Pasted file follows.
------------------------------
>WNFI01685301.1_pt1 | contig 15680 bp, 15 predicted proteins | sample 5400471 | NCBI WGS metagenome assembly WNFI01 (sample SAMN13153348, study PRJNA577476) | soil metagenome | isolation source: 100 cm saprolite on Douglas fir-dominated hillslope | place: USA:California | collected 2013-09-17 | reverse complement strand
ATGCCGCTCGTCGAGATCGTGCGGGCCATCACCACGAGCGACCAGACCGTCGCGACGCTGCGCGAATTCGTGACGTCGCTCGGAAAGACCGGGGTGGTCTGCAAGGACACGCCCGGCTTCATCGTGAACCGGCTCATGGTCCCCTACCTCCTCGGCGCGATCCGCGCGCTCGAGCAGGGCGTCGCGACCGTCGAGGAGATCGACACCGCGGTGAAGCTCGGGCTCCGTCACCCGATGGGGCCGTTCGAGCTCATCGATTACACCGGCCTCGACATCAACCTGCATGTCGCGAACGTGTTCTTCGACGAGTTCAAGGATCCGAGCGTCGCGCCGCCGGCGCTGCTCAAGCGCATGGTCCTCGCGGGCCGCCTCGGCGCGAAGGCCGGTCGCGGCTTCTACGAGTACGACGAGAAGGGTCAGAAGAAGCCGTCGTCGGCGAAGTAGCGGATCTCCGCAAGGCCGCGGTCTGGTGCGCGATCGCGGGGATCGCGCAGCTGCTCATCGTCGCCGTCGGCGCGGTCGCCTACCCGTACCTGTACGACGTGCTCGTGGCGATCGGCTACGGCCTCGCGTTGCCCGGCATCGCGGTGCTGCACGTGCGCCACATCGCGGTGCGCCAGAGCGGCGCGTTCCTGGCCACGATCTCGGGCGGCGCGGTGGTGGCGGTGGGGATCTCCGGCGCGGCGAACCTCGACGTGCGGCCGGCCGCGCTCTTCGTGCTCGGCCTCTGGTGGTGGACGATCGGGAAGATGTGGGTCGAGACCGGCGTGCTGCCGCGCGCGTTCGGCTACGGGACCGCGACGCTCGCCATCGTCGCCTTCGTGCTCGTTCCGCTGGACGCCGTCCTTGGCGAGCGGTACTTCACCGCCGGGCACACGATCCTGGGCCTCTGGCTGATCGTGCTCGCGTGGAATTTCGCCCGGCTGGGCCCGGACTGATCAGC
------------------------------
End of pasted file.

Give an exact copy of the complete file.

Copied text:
>WNFI01685301.1_pt1 | contig 15680 bp, 15 predicted proteins | sample 5400471 | NCBI WGS metagenome assembly WNFI01 (sample SAMN13153348, study PRJNA577476) | soil metagenome | isolation source: 100 cm saprolite on Douglas fir-dominated hillslope | place: USA:California | collected 2013-09-17 | reverse complement strand
ATGCCGCTCGTCGAGATCGTGCGGGCCATCACCACGAGCGACCAGACCGTCGCGACGCTGCGCGAATTCGTGACGTCGCTCGGAAAGACCGGGGTGGTCTGCAAGGACACGCCCGGCTTCATCGTGAACCGGCTCATGGTCCCCTACCTCCTCGGCGCGATCCGCGCGCTCGAGCAGGGCGTCGCGACCGTCGAGGAGATCGACACCGCGGTGAAGCTCGGGCTCCGTCACCCGATGGGGCCGTTCGAGCTCATCGATTACACCGGCCTCGACATCAACCTGCATGTCGCGAACGTGTTCTTCGACGAGTTCAAGGATCCGAGCGTCGCGCCGCCGGCGCTGCTCAAGCGCATGGTCCTCGCGGGCCGCCTCGGCGCGAAGGCCGGTCGCGGCTTCTACGAGTACGACGAGAAGGGTCAGAAGAAGCCGTCGTCGGCGAAGTAGCGGATCTCCGCAAGGCCGCGGTCTGGTGCGCGATCGCGGGGATCGCGCAGCTGCTCATCGTCGCCGTCGGCGCGGTCGCCTACCCGTACCTGTACGACGTGCTCGTGGCGATCGGCTACGGCCTCGCGTTGCCCGGCATCGCGGTGCTGCACGTGCGCCACATCGCGGTGCGCCAGAGCGGCGCGTTCCTGGCCACGATCTCGGGCGGCGCGGTGGTGGCGGTGGGGATCTCCGGCGCGGCGAACCTCGACGTGCGGCCGGCCGCGCTCTTCGTGCTCGGCCTCTGGTGGTGGACGATCGGGAAGATGTGGGTCGAGACCGGCGTGCTGCCGCGCGCGTTCGGCTACGGGACCGCGACGCTCGCCATCGTCGCCTTCGTGCTCGTTCCGCTGGACGCCGTCCTTGGCGAGCGGTACTTCACCGCCGGGCACACGATCCTGGGCCTCTGGCTGATCGTGCTCGCGTGGAATTTCGCCCGGCTGGGCCCGGACTGATCAGC